Poll: Should flag-burning be illegal?
I'm assuming you mean the American Flag. Strangely enough the way to honor it is to allow it to be burned.
I always liked what Abbie Hoffman said. "People shouldn't burn the flag they should wash it, symbolically cleaning the country, not destroying it."
Abbie was tres cool.
But only when it's so dirty or damaged that it can't/shouldn't be displayed any more.
But hey, unless you're burning someone else's flag, it's a private property issue. My piece of cloth, I can do with it what I like.
With interesting timing there was an incident this week in New York where vandals burned other people's flags. That is how it was treated as vandalism as it should have been.
I'm curious to hear from the two extremely misguided people here who support amending the First Amendment with this exception.
Why? What are you afraid of? Who is physically or financially hurt when the flag is burned?
Or do you just hate freedom?
Andrea Krause · 14 years, 7 months ago
And with comments phrased like this you wonder why people don't bother to discuss?
I wasn't really looking to discuss, I was more looking to just voice my distaste for the people who supported the amendment. :)
I find that I get almost as offended by most people on Air America as I do with Rush even though I agree with them. The lack of civility in discourse is very discouraging.
J. Andrew World · 14 years, 7 months ago
I agree with Gordon. If Lawrence wants a conversation about this subject, I am willing to hear those two people's side. I would like to know their oppinion, however, if they are too annoyed to ancwer, I can totally understand.
Gordon, Did you see the Daily Show when the writer of "rebel president" (a pro-bush book) was a guest?
I feel more programs did something like that, red people and blue people can just learn to get along.
Paul · 14 years, 7 months ago
its hard to be civil when you know your government is lying to you and innocent people have died because of it. I do try to be civil in discourse, but I honestly believe that the government under its current leadership wants to silence all those who criticize and actively oppose it.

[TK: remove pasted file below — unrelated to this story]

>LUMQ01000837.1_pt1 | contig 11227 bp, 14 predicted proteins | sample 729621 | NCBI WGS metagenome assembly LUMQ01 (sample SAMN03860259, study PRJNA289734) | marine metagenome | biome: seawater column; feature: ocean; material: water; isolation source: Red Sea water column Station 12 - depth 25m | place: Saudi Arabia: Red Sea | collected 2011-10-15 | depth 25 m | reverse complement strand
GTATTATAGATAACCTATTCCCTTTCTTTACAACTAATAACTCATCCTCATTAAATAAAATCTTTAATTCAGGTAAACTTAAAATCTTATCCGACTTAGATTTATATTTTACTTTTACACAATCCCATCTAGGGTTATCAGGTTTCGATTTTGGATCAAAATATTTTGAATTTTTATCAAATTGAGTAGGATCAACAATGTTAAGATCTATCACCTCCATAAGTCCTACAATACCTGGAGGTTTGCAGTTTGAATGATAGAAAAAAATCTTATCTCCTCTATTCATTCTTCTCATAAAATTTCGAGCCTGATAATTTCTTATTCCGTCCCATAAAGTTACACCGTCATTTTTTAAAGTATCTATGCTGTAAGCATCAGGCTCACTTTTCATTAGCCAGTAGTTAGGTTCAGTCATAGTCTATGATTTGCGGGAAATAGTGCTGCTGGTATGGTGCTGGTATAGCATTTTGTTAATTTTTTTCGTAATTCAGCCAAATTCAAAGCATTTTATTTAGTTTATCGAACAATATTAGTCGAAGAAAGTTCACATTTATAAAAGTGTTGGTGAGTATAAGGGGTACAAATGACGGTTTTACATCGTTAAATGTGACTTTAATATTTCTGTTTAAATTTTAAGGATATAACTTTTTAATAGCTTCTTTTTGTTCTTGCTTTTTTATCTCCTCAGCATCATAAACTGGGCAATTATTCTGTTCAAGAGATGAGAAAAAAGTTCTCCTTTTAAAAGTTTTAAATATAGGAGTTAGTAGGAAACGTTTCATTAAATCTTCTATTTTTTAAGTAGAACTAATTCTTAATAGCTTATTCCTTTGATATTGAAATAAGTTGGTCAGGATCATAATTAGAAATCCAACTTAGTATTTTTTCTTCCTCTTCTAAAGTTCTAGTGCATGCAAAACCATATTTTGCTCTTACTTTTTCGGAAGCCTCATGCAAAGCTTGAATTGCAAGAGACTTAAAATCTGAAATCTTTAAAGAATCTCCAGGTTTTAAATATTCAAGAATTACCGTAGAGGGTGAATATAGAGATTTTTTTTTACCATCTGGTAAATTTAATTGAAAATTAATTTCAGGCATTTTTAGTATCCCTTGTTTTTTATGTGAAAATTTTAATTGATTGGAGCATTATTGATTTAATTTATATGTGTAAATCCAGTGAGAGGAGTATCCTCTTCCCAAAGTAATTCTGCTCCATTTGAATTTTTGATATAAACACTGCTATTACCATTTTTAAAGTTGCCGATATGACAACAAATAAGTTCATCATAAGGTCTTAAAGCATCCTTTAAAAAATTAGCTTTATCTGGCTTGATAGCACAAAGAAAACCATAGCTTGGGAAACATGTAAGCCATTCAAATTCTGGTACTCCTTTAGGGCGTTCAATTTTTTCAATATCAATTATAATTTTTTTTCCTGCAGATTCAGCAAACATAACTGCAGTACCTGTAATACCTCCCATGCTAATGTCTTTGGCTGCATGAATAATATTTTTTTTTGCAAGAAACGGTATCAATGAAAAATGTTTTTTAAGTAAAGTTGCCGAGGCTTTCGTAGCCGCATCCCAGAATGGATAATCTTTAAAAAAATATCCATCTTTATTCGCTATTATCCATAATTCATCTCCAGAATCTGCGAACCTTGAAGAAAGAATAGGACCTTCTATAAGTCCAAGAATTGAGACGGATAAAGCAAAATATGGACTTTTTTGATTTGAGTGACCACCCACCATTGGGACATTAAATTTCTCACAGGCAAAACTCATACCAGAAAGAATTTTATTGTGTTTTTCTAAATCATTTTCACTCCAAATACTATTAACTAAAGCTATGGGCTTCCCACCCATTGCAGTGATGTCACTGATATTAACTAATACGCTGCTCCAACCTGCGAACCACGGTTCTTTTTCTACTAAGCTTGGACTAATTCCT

nate... · 14 years, 7 months ago
"I honestly believe that the government under its current leadership wants to silence all those who criticize and actively oppose it"
I don't think anyone with half a brain would refute that.
They've made it clear time after time that that is the way it's going to work.
Beyond that, they've made it clear that if they have ANY way to do so, they'll wrongfully imprison and ... if they can't do that... at least restrict the freedoms of anyone with differing views. Or, you know, the wrong name... or background... or friends.... or if you look at them funny.
Welcome to big brother, my friends. *le sigh*
We can only hope that the intelligence level in this country isn't so amazingly lacking that we elect someone of similar fascist beliefs the next time around.
Paul · 14 years, 7 months ago
I guess it is pretty obvious that most believe that the government wants to muffle its critics. My point was the ones in power and those that support them are acting completely irrational yet we are expected to engage with them in rational civil discourse. How is that possible? Its ridiculous to try and engage them in a civil discussion when they make it clear they have no interest in actual facts or opposing viewpoints.Thats what I like about Air America radio,that they do stand up and fight back. I wish the Democats in congress would do the same. Civility has its place but it certainly hasn't changed the path of the current administration. We are engaged in a war of words with those who will use any tactic to sway public opinion or intimidate the opposition. And for a while those on the left may have to be just as extreme.
stealthlori · 14 years, 7 months ago
The problem with that approach is that we wind up with 2 camps who don't listen to anything the other has to say.
I know I used to feel that I could talk to people who disagreed with me on politics (i.e., usually the right), politely and with mutual respect. I really don't feel that way anymore. They'll go on the attack, and every shred of logic or reason gets lost in the heat of verbal battle, when what I'd hoped for was a conversation where one or both of us might *gasp* learn something, or understand more of the reasons for other's point of view.
When the left does the same - attacking ad hominem, phrasing every point in damning language ("So, Mr. Smith, have you stopped beating your wife?") - it creates a similar closed audience. And nothing is going to be accomplished by preaching to the choir. In fact, what often happens is that the choir will turn on itself over nuances, leaving everyone even more alienated and less likely to participate in problem-solving or constructive theorizing.
It discourages me, really.
You put that much better that I did. You also get points for using "ad hominem."
That was good. It is also something we can all actually do something about. We can't change the world but we can all be personally more civil.
Josh Woodward · 14 years, 7 months ago
Restricting first amendment free speech to protect a piece of cloth is even less American than the act of burning the flag itself.
Not to mention it would be the first Amendment since Prohibition that would restrict rights of the people, rather than restrict the power of the government.
Actually, it technically wouldn't - the amendment would just give Congress the power to enact legislation restricting rights, but wouldn't outright ban flag burning.
Regardless, this may be one of the few issues you and I agree on. :)
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